It’s hard to argue against the message that Joe Bell, the real man, attempted to convey on his 2013 “redemption tour” as he walked across the country to speak out against bullying. Joe’s message was intensely personal, as his son Jadin was relentlessly bullied at his high school in La Grande, Oregon for being gay. But unfortunately the film version of Joe Bell is too clunkily structured to truly honor Joe and Jadin’s story.
Mark Wahlberg, who effectively plays Joe Bell as a small town working class man, stretches his acting chops as a dad who loves his sons, but certainly has an easier time with his younger son being on the wrestling team than older brother Jadin (Reid Miller) wanting to be a cheerleader. After Jadin confesses to his parents (with mom Lola played by an underused Connie Britton) that he is bullied for being gay, mom gives the weeping teen a hug while dad blusteringly tells him to toughen up. Let’s just say that things get worse for Jadin, and Joe in particular flails around both trying to avoid his son’s truth and trying to help the kid.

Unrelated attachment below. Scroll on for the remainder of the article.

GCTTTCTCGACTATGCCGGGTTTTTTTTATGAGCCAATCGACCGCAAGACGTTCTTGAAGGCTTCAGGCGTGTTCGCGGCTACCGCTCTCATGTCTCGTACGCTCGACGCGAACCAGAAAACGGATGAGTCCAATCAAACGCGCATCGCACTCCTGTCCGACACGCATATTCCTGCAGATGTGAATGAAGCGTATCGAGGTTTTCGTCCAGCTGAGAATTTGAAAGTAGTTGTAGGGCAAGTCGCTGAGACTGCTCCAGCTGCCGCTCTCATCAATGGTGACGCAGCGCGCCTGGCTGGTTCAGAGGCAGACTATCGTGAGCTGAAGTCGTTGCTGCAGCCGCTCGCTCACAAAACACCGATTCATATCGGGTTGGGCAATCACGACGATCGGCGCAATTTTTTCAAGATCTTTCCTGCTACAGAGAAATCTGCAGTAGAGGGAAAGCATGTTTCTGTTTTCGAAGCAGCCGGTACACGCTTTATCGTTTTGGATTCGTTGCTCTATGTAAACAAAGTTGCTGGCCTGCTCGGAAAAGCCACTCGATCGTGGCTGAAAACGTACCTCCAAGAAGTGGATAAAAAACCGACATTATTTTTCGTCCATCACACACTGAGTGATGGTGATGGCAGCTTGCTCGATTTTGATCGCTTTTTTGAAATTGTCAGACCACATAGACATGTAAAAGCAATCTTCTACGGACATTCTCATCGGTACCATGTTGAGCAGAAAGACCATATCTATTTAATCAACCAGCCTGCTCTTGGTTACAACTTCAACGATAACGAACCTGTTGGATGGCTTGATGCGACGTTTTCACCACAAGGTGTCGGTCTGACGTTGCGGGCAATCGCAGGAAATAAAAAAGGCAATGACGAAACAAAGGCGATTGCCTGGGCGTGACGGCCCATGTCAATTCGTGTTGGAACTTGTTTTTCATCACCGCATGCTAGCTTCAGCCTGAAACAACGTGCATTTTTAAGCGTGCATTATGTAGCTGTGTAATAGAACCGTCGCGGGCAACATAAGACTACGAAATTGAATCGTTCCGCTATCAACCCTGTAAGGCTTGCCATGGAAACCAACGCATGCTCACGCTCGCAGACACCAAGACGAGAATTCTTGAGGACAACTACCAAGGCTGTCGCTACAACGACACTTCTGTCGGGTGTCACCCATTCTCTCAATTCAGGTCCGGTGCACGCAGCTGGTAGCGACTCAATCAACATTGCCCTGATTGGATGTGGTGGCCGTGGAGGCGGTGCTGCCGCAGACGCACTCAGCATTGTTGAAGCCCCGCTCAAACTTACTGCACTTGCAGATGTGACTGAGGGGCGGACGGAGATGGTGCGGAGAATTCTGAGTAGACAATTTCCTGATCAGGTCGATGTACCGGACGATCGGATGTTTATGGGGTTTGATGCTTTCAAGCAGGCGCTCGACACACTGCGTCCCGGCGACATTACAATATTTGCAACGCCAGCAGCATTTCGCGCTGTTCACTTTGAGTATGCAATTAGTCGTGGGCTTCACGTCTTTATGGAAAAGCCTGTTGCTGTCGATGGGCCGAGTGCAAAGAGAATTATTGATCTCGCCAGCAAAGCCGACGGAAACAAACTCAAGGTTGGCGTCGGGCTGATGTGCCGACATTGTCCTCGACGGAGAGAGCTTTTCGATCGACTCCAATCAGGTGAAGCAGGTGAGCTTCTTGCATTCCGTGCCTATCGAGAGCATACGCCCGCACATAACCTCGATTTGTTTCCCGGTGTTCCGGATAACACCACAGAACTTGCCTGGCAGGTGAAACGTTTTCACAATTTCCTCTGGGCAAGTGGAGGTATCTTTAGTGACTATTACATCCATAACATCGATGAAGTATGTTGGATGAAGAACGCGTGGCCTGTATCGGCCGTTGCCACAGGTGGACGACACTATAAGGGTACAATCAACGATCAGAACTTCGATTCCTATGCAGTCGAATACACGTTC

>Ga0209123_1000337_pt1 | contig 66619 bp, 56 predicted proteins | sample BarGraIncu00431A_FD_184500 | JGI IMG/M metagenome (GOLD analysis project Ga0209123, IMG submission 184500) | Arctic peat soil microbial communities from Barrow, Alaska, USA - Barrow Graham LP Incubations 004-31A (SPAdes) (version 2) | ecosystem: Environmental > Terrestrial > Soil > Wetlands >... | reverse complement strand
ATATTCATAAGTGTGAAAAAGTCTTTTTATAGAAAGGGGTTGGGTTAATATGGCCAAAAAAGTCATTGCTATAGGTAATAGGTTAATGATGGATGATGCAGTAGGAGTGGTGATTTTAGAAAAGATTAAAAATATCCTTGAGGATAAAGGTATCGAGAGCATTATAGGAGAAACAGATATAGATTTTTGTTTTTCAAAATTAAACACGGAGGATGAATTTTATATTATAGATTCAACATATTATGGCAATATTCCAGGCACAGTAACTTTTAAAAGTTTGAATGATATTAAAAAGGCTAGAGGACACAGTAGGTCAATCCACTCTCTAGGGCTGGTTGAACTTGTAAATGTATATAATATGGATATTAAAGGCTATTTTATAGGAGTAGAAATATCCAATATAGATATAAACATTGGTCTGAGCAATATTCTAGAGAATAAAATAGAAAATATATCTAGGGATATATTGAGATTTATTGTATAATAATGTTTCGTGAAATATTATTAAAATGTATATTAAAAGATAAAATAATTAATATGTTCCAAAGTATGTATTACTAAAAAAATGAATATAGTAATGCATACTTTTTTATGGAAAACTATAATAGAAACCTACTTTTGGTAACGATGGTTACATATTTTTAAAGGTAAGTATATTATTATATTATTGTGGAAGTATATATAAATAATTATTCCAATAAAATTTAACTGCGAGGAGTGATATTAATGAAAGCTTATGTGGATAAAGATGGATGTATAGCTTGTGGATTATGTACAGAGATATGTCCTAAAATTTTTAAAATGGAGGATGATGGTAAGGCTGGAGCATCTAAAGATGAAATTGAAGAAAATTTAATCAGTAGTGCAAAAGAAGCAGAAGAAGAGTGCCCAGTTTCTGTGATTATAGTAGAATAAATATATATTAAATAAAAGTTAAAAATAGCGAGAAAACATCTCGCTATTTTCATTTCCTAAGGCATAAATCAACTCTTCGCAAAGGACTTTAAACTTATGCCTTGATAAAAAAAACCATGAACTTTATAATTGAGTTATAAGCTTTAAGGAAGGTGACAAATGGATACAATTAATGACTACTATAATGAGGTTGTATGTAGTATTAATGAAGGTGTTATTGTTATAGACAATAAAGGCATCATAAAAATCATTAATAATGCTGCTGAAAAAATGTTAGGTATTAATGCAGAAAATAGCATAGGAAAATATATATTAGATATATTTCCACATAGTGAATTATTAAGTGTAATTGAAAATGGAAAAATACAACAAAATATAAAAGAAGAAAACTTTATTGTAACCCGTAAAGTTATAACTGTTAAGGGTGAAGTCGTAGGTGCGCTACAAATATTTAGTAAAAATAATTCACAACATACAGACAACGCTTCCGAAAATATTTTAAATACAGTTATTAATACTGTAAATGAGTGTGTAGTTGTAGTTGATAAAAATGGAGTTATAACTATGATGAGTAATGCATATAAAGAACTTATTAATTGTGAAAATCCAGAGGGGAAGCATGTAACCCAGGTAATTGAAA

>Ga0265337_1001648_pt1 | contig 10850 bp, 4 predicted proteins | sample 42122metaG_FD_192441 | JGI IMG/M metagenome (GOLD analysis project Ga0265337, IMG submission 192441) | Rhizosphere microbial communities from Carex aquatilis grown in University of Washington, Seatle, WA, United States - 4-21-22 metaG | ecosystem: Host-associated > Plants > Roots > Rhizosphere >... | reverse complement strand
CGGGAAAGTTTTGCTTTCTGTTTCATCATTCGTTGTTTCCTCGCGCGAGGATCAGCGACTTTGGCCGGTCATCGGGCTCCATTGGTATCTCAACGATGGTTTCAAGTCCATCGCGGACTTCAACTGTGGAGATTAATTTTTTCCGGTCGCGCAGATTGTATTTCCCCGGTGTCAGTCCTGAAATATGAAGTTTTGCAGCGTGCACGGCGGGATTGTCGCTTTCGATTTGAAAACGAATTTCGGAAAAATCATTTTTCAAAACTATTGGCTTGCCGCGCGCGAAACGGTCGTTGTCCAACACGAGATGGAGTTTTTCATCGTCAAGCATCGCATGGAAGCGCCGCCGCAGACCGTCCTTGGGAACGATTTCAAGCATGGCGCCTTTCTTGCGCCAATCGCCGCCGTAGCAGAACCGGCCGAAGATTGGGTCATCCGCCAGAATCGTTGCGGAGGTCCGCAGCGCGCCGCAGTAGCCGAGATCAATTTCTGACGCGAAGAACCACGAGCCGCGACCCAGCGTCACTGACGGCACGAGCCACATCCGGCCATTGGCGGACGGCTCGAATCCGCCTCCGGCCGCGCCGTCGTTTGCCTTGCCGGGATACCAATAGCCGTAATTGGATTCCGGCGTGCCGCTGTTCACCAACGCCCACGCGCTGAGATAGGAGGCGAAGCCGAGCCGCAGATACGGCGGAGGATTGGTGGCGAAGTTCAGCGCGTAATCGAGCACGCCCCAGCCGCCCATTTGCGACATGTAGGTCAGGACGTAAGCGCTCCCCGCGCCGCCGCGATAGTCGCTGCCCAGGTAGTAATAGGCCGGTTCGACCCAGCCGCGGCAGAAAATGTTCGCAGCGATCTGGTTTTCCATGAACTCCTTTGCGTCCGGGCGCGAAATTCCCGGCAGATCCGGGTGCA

These glimpses of Jadin’s story are flashbacks as, months later, Joe is on his own personal journey of forgiveness… both forgiving his son, and trying to forgive himself for his own response to his son’s situation. He pushes a handcart down busy roads, stopping at high schools and community centers to speak his anti-bullying message, and camping in fields overnight. His goal: spread his message all the way to New York, the place where Jadin always thought life would be better.
It doesn’t take a genius to figure out why such a trek would be important to the man, but the structure of the film creates a storytelling gimmick for the first part of his journey that is supposed to be a shocker when the big reveal happens. It’s no fault of Wahlberg or Miller that this twist of the storytelling doesn’t really work or doesn’t really come as a surprise, since technically it should provide an important emotional turning point. Instead, Joe Bell packs up his tent and cart and keeps pushing on down the road.
Joe Bell is also a duller film than it should be–after all, Joe and Jadin’s personal journeys are really quite moving. Even a surprise appearance by Gary Sinise, as a Colorado cop who befriends Joe on the way through his town, only momentarily brightens up the tale. Finally, when the story wraps up abruptly, it’s almost as an afterthought that leaves the viewer scratching their head, like, “Wait… what?” And that’s too bad. Joe and Jadin’s story is important… but this uneven film isn’t memorable enough to spread their message further.